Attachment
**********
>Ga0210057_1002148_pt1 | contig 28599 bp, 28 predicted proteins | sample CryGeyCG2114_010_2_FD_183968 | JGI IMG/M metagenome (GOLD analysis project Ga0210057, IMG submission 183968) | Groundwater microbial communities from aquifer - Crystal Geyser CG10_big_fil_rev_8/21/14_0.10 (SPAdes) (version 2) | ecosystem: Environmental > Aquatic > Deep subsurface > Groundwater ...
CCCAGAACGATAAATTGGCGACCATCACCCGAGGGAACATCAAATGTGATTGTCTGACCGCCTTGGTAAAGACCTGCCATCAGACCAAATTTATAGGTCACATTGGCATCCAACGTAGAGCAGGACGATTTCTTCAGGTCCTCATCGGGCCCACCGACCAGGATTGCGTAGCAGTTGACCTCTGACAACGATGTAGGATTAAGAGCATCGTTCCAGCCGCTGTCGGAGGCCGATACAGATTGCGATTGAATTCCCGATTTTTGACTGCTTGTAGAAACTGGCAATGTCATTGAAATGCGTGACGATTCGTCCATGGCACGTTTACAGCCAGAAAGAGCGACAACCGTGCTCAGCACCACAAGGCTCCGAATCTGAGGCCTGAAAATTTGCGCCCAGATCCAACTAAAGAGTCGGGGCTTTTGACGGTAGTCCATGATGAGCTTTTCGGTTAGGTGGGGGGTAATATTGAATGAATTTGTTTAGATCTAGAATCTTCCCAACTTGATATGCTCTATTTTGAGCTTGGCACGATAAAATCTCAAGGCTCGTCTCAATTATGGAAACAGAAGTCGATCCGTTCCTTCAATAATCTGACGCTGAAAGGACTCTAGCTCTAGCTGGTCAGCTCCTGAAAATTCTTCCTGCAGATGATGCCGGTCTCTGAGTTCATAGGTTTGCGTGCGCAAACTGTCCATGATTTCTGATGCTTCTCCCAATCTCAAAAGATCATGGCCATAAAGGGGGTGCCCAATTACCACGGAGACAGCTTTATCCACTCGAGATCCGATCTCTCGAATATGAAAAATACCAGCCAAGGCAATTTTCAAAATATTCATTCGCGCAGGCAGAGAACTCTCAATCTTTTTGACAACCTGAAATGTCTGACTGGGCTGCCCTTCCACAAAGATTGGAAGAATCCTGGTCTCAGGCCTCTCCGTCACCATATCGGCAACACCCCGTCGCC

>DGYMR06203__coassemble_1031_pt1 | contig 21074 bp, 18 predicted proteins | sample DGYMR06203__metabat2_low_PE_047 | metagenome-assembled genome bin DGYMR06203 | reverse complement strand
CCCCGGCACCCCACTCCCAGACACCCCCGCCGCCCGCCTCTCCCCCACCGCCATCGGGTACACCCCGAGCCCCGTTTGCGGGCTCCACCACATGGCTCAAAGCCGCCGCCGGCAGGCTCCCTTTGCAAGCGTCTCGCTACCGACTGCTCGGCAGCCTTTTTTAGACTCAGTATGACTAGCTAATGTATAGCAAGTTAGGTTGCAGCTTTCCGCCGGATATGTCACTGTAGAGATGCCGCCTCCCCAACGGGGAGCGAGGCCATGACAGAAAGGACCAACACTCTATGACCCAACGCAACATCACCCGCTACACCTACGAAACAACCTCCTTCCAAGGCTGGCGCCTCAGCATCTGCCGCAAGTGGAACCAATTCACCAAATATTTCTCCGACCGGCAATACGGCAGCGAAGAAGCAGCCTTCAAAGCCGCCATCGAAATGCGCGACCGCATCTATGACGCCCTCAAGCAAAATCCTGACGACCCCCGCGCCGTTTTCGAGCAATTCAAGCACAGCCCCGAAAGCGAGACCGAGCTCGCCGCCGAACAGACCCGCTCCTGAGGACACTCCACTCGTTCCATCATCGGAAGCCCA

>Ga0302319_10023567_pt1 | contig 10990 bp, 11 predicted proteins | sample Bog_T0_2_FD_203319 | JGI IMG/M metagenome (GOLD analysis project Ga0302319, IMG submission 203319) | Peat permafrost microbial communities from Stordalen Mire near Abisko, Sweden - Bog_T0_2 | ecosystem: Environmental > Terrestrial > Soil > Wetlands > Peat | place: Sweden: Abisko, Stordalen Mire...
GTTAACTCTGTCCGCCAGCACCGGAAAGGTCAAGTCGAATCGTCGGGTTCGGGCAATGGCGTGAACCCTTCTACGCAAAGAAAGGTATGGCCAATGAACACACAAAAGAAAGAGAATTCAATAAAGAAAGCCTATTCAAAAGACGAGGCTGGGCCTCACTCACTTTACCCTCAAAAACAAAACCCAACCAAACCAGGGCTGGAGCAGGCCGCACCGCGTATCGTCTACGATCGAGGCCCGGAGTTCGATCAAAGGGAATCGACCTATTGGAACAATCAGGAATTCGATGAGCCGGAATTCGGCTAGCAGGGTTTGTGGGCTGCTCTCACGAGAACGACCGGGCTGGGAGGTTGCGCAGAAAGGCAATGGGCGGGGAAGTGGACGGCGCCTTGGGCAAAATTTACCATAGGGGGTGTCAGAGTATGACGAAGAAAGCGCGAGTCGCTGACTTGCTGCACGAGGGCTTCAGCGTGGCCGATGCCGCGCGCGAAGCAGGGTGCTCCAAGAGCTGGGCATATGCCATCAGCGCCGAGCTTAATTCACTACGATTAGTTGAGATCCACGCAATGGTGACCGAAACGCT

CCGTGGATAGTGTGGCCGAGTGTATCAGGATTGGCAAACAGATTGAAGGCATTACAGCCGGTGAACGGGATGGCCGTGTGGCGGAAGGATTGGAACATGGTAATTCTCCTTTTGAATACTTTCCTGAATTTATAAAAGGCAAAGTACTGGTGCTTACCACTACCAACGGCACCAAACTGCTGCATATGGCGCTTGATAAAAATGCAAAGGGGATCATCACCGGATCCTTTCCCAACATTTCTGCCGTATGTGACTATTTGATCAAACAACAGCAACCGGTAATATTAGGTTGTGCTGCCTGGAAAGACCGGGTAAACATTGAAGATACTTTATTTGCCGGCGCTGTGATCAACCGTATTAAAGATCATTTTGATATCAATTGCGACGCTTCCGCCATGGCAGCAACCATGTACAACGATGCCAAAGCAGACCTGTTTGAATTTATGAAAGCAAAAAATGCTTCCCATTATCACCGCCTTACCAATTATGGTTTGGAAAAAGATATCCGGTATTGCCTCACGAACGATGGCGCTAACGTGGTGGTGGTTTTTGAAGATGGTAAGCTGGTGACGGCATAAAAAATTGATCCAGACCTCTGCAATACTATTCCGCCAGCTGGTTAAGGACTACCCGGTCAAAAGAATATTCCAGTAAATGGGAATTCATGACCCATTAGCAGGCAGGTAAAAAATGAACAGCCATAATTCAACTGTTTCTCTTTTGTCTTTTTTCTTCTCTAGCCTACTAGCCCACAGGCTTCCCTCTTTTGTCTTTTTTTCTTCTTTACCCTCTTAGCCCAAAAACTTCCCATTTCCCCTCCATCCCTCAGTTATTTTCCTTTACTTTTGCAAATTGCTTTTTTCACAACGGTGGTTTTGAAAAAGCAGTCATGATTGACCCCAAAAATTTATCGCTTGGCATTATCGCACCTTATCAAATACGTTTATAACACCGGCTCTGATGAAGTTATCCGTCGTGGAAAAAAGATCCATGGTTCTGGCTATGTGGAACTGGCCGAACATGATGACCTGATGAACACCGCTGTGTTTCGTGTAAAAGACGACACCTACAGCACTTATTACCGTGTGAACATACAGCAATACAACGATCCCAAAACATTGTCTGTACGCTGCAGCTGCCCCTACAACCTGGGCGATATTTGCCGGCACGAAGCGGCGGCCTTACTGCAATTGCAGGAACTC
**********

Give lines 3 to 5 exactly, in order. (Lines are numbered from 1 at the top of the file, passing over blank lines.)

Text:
>DGYMR06203__coassemble_1031_pt1 | contig 21074 bp, 18 predicted proteins | sample DGYMR06203__metabat2_low_PE_047 | metagenome-assembled genome bin DGYMR06203 | reverse complement strand
CCCCGGCACCCCACTCCCAGACACCCCCGCCGCCCGCCTCTCCCCCACCGCCATCGGGTACACCCCGAGCCCCGTTTGCGGGCTCCACCACATGGCTCAAAGCCGCCGCCGGCAGGCTCCCTTTGCAAGCGTCTCGCTACCGACTGCTCGGCAGCCTTTTTTAGACTCAGTATGACTAGCTAATGTATAGCAAGTTAGGTTGCAGCTTTCCGCCGGATATGTCACTGTAGAGATGCCGCCTCCCCAACGGGGAGCGAGGCCATGACAGAAAGGACCAACACTCTATGACCCAACGCAACATCACCCGCTACACCTACGAAACAACCTCCTTCCAAGGCTGGCGCCTCAGCATCTGCCGCAAGTGGAACCAATTCACCAAATATTTCTCCGACCGGCAATACGGCAGCGAAGAAGCAGCCTTCAAAGCCGCCATCGAAATGCGCGACCGCATCTATGACGCCCTCAAGCAAAATCCTGACGACCCCCGCGCCGTTTTCGAGCAATTCAAGCACAGCCCCGAAAGCGAGACCGAGCTCGCCGCCGAACAGACCCGCTCCTGAGGACACTCCACTCGTTCCATCATCGGAAGCCCA

>Ga0302319_10023567_pt1 | contig 10990 bp, 11 predicted proteins | sample Bog_T0_2_FD_203319 | JGI IMG/M metagenome (GOLD analysis project Ga0302319, IMG submission 203319) | Peat permafrost microbial communities from Stordalen Mire near Abisko, Sweden - Bog_T0_2 | ecosystem: Environmental > Terrestrial > Soil > Wetlands > Peat | place: Sweden: Abisko, Stordalen Mire...